How can you begin the process of transparency? The Small Giants Community has a guide.

Keep internal communications organized

For many organizations facing coronavirus, teams have had pay cuts, been furloughed, or are in the process of rehiring staff. If you share big news with just a few members of your organization, by the end of the day the rest of your team will get the version with no detail plus commentary. Have a tight communication plan for any news that affects the pay, benefits, or hours of staff at your company. Your internal communications should always include a long-term plan for resolution to the crisis you’re facing.

Provide additional support to very stressed employees

We all react differently to stress. Some of your employees might have a strong response to these ongoing crises and need a little bit of extra coaching through this time. Either personally or through their managers, make sure they have a simple, clear path forward in their work, clear anything non-urgent, and add a bit of padding to their deadlines. Make sure you have alternate plans for crucial projects if people have to take time away from work.

Be flexible

Micromanagement is always heinous, but now is a particularly bad time to be controlling and rigid. If you don’t already, allow your staff to work non-traditional hours, use their sick-leave to tend to their mental health, and give them latitude about the way they accomplish goals. Make peace with the fact that this year isn’t going to end exactly how you imagined it would, and things aren’t going to get done the way you thought they would.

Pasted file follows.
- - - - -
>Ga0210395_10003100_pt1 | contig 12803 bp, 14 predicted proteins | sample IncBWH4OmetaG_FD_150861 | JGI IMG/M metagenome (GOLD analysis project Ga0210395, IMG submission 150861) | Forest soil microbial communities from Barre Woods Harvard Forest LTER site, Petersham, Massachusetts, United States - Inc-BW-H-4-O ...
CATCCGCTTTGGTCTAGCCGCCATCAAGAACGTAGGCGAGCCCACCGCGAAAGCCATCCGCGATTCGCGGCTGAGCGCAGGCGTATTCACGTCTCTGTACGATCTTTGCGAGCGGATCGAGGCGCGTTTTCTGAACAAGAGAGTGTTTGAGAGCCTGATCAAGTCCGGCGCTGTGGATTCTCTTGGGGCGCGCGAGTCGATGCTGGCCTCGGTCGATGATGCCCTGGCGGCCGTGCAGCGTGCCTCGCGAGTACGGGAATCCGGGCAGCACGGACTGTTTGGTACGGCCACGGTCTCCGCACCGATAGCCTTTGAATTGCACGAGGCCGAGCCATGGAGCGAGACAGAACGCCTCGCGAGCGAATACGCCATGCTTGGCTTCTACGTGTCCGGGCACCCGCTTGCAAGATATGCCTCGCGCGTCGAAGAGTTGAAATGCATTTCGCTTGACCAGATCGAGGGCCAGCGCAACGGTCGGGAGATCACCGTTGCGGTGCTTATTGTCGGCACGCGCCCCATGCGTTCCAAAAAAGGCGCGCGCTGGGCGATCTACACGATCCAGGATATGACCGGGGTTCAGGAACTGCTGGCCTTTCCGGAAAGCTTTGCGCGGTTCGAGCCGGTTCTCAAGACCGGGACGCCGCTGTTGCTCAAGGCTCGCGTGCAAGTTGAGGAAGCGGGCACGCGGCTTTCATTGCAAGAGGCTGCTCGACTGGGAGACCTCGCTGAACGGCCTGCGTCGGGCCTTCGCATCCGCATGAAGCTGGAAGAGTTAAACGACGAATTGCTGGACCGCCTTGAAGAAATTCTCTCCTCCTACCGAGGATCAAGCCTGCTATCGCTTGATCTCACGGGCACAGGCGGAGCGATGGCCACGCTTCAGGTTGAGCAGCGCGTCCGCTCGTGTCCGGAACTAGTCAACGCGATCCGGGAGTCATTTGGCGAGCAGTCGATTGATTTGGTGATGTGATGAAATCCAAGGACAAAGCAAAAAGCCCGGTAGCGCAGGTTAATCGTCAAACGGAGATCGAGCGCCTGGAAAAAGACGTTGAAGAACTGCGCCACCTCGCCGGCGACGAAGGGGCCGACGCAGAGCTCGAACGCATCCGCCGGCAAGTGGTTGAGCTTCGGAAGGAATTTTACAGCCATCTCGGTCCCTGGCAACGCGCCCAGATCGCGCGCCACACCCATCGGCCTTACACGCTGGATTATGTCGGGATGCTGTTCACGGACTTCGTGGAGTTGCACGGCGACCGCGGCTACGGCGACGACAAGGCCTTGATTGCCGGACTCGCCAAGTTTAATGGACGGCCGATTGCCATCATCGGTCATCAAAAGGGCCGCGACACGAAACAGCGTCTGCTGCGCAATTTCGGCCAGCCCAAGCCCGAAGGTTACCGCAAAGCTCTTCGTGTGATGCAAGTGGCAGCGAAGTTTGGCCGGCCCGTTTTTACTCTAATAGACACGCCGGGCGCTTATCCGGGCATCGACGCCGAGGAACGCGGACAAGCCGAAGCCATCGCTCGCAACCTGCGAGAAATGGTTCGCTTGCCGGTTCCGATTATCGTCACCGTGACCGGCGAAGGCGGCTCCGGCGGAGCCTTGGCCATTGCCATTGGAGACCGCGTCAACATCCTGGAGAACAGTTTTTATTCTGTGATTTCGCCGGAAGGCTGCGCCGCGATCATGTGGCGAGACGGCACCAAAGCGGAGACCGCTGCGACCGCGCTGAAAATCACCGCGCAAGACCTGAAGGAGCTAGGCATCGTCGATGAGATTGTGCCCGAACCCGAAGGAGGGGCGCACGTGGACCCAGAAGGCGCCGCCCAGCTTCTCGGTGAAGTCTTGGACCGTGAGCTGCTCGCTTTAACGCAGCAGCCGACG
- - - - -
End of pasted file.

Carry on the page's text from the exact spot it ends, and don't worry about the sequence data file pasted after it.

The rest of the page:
Allow your staff to step up

While everyone is feeling stressed, you may find that you see the best in your people. Allow them to lift up your company with creative business solutions, empathetic listening, mutual support, and ideas for bringing people together. These solutions can come from the most unexpected places, so make sure everyone feels empowered to contribute towards your goals.

Lead by example

Saying that you’re there to listen but never being available, or saying that you don’t accept discrimination and sweeping complaints under the carpet won’t meet the needs we’re facing. Model the type of behavior you’d like to see from your teams. Demonstrate honesty, humanity, and organization, and you’ll be amazed at how people will step up to meet you at that level.

Implement the practice of nonviolent communication

Your team’s ability to communicate clearly and constructively is how you’ll continue to thrive beyond COVID-19, and carry this time forward into meaningful and transformative action. Nonviolent communication puts an emphasis on awareness, responsibility, and empathy. It encourages you to think about how you would want to hear difficult news, use open questions, and manage conflict strategically. If you haven’t come across nonviolent communication principles before, First Round has a great summary.